THE year began with the proclamation of the Covid-19 lockdown which started January 5, 2021. Informal Traders have been worried about what is in store as they have recollections of last year when the initial two-week lockdown turned into six months where they were forced to be away from marketplaces.
The return of strict Covid-19 measures in 2021 has seen the informal sector which constitutes over 70 % being condemned to poverty. This is coming at a time when the government has also ordered the increase in tariffs and fees from line ministries while also significantly increasing presumptive taxes for the informal sector.
“Not much progress was made last year and staying alive in the face of both hunger and Covid-19 was an achievement in itself,” Samuel Wadzai, Executive Director at Vendors Initiative for Social and Economic Transformation (VISET) said.
However, all hope is not lost as the Informal Sector is trying to be innovative in order to adapt to the challenges posed by Covid-19 pandemic and has begun to develop prototypes of digital marketplaces.
Marketplaces connect producers of value with consumers of value and collect a fee for facilitating the interaction. It’s possible to set up a marketplace in under 48 hours with commercially available consumer technology.
“As an organisation, VISET has taken a lead role in this regard and looks forward to unrolling the application in this month so as to link traders to their customers virtually,” Wadzai said.
“Virtual trading will be the greatest opportunity for the informal sector and developing digital catalogues and skills training will be initiatives that VISET aggressively pushes.
“Linking traders with manufacturers is another form of innovation for traders, where they can be mobile agents for manufacturer products, much like the grocery delivery services.”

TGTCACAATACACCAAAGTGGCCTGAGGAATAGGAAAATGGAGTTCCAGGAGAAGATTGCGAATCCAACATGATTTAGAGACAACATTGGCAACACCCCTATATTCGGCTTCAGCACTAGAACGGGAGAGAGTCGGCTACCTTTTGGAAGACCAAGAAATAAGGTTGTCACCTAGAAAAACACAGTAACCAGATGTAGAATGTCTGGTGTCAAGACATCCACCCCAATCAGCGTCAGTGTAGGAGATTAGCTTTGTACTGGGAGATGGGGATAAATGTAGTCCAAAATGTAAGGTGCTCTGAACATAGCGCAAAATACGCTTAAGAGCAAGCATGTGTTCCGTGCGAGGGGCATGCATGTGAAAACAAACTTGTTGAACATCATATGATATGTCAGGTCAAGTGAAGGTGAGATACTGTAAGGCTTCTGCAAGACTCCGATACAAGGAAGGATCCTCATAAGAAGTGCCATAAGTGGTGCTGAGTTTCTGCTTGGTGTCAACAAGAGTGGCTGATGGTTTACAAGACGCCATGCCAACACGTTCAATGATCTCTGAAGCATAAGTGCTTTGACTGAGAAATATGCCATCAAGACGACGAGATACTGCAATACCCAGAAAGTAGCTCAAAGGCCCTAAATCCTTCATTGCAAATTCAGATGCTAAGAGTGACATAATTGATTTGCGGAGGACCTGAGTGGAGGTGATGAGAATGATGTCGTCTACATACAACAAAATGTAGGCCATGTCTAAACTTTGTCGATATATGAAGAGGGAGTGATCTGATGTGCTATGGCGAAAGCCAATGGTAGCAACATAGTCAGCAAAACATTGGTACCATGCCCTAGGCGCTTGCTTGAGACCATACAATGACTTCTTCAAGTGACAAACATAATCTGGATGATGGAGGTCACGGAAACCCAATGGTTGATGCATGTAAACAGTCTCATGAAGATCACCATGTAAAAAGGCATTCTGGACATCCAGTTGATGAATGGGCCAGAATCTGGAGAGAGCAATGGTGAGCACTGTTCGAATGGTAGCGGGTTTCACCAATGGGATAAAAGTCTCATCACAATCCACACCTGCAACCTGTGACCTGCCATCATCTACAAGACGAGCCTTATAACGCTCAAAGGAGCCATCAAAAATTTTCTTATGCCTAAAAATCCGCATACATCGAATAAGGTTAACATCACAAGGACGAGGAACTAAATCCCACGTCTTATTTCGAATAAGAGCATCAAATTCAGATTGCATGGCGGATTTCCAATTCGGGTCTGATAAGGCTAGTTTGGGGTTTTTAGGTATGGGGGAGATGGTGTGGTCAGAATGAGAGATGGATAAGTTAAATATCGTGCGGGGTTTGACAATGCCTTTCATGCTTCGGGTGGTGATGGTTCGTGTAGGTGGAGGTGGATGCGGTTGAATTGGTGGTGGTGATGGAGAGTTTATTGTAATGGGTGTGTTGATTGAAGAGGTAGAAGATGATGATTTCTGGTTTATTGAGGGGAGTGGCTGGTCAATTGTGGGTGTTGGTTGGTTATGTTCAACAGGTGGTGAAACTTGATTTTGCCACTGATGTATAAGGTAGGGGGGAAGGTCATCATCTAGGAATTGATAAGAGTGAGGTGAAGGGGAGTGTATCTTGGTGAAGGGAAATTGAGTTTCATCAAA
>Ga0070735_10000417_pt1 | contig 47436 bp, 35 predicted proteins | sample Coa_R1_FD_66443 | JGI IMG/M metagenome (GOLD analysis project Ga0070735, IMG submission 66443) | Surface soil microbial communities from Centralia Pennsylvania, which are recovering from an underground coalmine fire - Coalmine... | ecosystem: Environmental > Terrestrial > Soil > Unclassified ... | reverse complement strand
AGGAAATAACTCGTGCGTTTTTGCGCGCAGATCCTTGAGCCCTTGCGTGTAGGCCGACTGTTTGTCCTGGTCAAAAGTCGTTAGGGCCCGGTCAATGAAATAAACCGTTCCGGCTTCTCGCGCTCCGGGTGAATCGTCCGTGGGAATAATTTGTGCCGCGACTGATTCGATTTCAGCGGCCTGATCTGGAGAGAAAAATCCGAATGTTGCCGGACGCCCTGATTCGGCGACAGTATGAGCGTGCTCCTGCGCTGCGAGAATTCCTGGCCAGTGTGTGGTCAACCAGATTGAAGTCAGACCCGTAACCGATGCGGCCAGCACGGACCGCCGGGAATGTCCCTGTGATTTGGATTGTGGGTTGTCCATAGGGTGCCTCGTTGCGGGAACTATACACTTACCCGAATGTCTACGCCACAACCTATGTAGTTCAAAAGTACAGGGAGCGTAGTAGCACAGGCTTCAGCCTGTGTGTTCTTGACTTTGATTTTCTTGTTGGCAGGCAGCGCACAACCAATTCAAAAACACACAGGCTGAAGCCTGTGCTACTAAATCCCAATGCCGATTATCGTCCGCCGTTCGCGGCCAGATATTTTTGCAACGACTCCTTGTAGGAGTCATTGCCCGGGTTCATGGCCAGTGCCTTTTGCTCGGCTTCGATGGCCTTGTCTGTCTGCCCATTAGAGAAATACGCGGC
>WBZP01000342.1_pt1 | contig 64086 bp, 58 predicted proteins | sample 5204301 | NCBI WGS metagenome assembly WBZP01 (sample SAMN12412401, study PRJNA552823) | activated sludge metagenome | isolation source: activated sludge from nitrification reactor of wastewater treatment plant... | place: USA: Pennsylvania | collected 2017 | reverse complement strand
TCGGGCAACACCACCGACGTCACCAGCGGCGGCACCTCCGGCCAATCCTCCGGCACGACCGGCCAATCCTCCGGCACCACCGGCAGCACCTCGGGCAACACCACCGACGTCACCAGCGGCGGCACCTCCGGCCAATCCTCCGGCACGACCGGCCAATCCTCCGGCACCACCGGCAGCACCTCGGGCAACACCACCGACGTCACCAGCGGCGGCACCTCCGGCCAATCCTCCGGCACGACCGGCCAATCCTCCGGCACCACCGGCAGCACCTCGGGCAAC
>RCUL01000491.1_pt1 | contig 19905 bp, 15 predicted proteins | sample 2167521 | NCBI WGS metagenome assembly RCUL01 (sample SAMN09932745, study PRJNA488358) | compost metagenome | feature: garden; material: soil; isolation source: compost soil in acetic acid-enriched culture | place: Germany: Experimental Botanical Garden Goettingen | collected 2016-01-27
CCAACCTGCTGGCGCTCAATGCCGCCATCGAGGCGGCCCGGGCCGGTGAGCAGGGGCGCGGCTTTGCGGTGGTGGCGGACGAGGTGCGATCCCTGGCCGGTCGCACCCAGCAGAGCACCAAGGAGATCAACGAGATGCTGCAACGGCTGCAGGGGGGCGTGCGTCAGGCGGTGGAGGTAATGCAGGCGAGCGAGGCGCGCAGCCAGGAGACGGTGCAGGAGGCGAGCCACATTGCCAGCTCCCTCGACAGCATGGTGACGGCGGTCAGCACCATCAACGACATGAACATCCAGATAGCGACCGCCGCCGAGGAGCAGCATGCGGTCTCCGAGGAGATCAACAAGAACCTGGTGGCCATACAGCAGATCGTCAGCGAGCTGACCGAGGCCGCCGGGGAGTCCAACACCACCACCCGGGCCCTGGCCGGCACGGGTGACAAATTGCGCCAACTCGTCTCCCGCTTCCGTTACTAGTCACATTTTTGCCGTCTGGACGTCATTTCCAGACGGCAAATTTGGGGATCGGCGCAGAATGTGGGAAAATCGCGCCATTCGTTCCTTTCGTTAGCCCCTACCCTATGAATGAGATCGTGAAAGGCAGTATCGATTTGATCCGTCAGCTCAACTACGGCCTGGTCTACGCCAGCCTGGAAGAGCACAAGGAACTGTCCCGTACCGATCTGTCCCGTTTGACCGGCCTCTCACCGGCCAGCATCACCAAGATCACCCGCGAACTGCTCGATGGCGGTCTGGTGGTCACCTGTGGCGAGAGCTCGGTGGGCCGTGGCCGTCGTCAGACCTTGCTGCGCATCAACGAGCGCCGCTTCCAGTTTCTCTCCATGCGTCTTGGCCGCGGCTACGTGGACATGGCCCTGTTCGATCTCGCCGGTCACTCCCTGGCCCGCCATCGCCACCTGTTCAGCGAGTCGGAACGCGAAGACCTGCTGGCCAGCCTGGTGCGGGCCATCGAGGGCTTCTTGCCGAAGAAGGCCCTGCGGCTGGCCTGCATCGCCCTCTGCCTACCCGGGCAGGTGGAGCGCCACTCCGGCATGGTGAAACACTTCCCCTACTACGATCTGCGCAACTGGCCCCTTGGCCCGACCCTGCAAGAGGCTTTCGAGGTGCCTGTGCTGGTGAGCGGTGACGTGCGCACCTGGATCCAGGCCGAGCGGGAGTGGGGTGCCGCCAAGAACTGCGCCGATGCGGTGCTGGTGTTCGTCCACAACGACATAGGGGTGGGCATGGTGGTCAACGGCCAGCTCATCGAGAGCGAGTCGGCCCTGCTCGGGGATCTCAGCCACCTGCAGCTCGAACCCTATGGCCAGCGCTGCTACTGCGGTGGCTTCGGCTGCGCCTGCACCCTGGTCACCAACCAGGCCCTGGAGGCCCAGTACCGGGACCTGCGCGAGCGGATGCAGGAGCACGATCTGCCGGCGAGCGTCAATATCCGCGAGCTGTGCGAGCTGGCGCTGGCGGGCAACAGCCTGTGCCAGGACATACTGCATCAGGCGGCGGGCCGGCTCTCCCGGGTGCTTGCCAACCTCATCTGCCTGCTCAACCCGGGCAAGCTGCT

Wadzai added that the operating environment is likely to remain challenging for the first quarter of the year owing to the rise in death cases from Covid-19, hence coping mechanisms will need to be adopted in order to overcome.
Bulawayo Vendors and Traders Association (BVTA) information officer Kwanele Moyo also concurred that it is now a matter of innovativeness and creativity in order to survive.
“Informal traders have to adopt use of ICTs. They have to market and sell their wares through social media platforms such as Facebook and WhatsApp as well,” she said.
Digital marketplaces and mobile trading platforms are just but some of the ways to try and overcome challenges, however skills impartation for majority of street vendors as well as introducing new ways to do business may present obstacles.
It is hoped that the government will be able to disburse social Grant’s in order to assist informal traders and the vulnerable.